In some of the most disgraceful scenes witnessed in recent times, England footballers suffered some disgusting abuse from sections of the Bulgarian crowd – but completed the 90 minutes, despite having the option to have the game abandoned – and in the process completed a 6-0 rout of Bulgaria – which does not secure their qualification to Euro 2020, but takes them just one point away from doing so with two games to play.
The abuse, which was seen, and heard, by millions of football fans watching the live TV coverage, was at its most heinous in the first half. Such was the voracity of the abuse, that England manager Gareth Southgate was forced to make an official in game complaint to the UEFA official, who, along with the match referee and officials, instigated the UEFA protocols for this racial abuse. The game was halted, twice, and a loud PA message was given to the crowd warning them about this disgusting abuse, and the potential for the game to be abandoned should this continue. The first half was played out, and then the England team was given the option to either play the remainder of the game or remain in their dressing room. After discussion and consultation, England took to the pitch for the second half and completed the demolition. There remained some further comments and noises from the crowd, but it was far less than the first half – with a large section of the abusers leaving the ground shortly after the PA announcement made.
It was a hugely upsetting, disturbing and disgraceful incident that caused outrage across the footballing world – but left many wondering whether England were right to play the match out – or whether they should have taken a stand and had the match abandoned, to draw as much attention to this and show unity & strength in their outrage of these moronic people – and have action taken against those countries where this attitude seems to remain prevalent.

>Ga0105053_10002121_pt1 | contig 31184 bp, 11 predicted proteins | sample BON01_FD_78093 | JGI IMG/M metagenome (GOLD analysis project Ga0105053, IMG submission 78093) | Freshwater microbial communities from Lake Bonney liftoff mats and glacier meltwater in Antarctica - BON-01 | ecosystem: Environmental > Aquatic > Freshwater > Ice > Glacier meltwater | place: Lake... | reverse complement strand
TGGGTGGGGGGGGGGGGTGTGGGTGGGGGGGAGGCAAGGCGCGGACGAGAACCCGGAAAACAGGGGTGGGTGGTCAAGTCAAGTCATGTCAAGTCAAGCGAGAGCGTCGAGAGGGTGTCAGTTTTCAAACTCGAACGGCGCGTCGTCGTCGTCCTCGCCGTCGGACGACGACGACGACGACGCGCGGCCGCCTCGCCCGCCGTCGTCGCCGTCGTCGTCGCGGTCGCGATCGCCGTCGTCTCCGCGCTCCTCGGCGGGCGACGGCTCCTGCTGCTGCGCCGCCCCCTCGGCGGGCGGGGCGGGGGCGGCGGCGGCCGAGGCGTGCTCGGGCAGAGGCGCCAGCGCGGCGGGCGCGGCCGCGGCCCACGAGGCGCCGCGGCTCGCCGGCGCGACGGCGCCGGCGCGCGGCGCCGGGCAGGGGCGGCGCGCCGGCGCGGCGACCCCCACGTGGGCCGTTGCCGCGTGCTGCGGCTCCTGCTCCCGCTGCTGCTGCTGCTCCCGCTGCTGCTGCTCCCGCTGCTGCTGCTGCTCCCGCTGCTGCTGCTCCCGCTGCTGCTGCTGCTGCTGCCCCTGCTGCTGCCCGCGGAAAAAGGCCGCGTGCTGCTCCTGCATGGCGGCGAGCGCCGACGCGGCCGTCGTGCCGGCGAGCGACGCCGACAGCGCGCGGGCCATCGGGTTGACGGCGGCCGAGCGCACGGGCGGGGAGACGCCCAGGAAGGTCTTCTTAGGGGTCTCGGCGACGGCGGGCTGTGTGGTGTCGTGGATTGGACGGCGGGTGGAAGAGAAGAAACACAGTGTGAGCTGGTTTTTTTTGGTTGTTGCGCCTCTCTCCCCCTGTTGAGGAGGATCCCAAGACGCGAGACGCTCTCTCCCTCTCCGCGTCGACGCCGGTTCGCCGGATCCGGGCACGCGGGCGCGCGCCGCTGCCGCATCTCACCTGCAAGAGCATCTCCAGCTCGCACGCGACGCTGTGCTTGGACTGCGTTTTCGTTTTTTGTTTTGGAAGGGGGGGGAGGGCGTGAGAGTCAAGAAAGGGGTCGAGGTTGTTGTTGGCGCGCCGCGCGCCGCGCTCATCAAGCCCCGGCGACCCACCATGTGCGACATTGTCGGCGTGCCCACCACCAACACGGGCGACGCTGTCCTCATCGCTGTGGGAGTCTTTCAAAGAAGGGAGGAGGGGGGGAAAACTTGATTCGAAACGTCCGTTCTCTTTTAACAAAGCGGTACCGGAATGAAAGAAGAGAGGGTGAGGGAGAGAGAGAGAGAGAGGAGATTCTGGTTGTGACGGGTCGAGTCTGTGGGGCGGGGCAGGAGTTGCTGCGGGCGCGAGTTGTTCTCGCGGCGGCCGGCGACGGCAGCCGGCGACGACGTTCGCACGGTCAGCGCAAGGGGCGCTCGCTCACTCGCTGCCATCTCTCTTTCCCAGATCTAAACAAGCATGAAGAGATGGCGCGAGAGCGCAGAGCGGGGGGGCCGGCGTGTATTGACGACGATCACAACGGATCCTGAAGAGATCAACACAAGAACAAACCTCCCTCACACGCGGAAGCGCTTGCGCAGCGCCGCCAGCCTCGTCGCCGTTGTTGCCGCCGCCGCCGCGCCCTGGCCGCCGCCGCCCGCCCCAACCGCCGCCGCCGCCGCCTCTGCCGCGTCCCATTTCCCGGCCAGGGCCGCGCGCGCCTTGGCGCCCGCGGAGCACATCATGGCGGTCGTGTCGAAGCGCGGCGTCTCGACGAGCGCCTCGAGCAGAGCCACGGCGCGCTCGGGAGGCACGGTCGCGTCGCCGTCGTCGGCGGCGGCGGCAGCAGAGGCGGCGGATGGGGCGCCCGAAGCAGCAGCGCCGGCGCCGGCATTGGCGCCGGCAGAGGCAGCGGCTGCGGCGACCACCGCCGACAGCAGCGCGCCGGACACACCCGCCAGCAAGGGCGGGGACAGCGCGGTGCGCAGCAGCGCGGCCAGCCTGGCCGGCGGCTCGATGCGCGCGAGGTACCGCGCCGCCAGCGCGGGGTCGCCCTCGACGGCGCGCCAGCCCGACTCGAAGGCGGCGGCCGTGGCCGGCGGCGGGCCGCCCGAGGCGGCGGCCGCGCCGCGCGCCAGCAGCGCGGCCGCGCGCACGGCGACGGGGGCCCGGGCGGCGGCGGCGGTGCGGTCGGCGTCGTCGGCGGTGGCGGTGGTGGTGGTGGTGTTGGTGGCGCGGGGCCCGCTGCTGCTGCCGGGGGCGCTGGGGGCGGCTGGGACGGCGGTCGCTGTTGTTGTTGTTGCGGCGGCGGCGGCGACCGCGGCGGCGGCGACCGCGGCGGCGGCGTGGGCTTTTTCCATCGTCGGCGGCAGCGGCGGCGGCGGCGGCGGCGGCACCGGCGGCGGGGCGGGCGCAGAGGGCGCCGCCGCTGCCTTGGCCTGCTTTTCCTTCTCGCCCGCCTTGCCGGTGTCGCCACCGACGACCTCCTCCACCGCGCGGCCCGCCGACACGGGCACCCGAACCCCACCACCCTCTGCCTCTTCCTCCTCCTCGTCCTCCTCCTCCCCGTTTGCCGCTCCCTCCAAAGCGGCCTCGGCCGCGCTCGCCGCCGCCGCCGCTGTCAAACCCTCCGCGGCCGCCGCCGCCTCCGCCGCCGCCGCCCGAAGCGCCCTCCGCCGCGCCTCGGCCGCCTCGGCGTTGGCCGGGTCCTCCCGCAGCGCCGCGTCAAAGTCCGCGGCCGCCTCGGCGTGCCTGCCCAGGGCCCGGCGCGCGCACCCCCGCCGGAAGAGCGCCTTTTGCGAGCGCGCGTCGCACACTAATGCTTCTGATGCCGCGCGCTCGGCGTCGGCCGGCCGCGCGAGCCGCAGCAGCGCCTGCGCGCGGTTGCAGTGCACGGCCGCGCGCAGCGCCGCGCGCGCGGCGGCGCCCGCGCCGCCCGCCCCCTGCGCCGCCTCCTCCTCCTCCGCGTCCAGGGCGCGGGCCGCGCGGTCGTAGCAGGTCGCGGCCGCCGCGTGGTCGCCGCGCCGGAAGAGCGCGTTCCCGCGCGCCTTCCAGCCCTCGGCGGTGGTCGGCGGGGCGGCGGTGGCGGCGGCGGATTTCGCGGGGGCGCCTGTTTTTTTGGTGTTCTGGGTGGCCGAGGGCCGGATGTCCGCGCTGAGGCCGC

Sportsweek, via its Facebook social media outlet, conducted a poll asking whether England were right to play the match out – or whether people believed they should have stayed off the pitch in protest.
70% of the people who participated in the vote said that YES, they believed England were right to complete the match, with 30% voting for the alternative. The poll can be seen below :
Fans on Twitter also supported the sentiment that England were right to play the match out :
England v Bulgaria . Unless they throw stones or bottles or use guns England must not walk off otherwise it makes us look like a bunch of girls
— Moody 🙂 (@moodyblue81) October 14, 2019
So glad England boys won today. They fought through the racist remarks etc. That is true strength. Can’t begin to imagine how they felt. But I know I’m SO ANGRY about it. This is really still happening in 2019. #racismshouldbeillegal #racistsshouldbeputinjail #Englandvbulgaria
— ANNE-MARIE (@AnneMarie) October 14, 2019
Comments from the Sportsweek poll also indicated support for the decision to play the game. Greg Keattch commenting “Best reaction was the scoreline, nasty vile fans of Bulgaria”
Whilst put in that shocking situation, there is a feeling that any team is caught between a rock and a hard place. As professional footballers, it is fully understandable that the players will want to play games out and show these people that they can chant all they like, but it is on the pitch where it truly counts, and that they, as footballers, can rise above these mindless morons with their abhorrent attitudes.
But at what point does that sentiment stop and more direct action become needed to really bring attention to this? Does it take a team like England to have to walk off the pitch and cause its abandonment to drive home how wrong this is – to the host nations and authorities? What needs to happen for UEFA to bring more serious and severe sanctions against nations where this happens? Putting up banners stating ‘Kick It Out’ and issue puny fines is clearly having no effect whatsoever. Something needs to be done so that ALL individual nations Football Authorities take this issue far more seriously and introduce measures starting domestically and for national matches.
But the poll and comments clearly show that England fans, on the whole, were proud and fully supportive of the attitude, actions and decisions taken by the team against Bulgaria – we can only hope this is the last time they have to face this kind of behaviour from people who are supposed to be football fans, and there to watch two teams play the game that should bring the world together.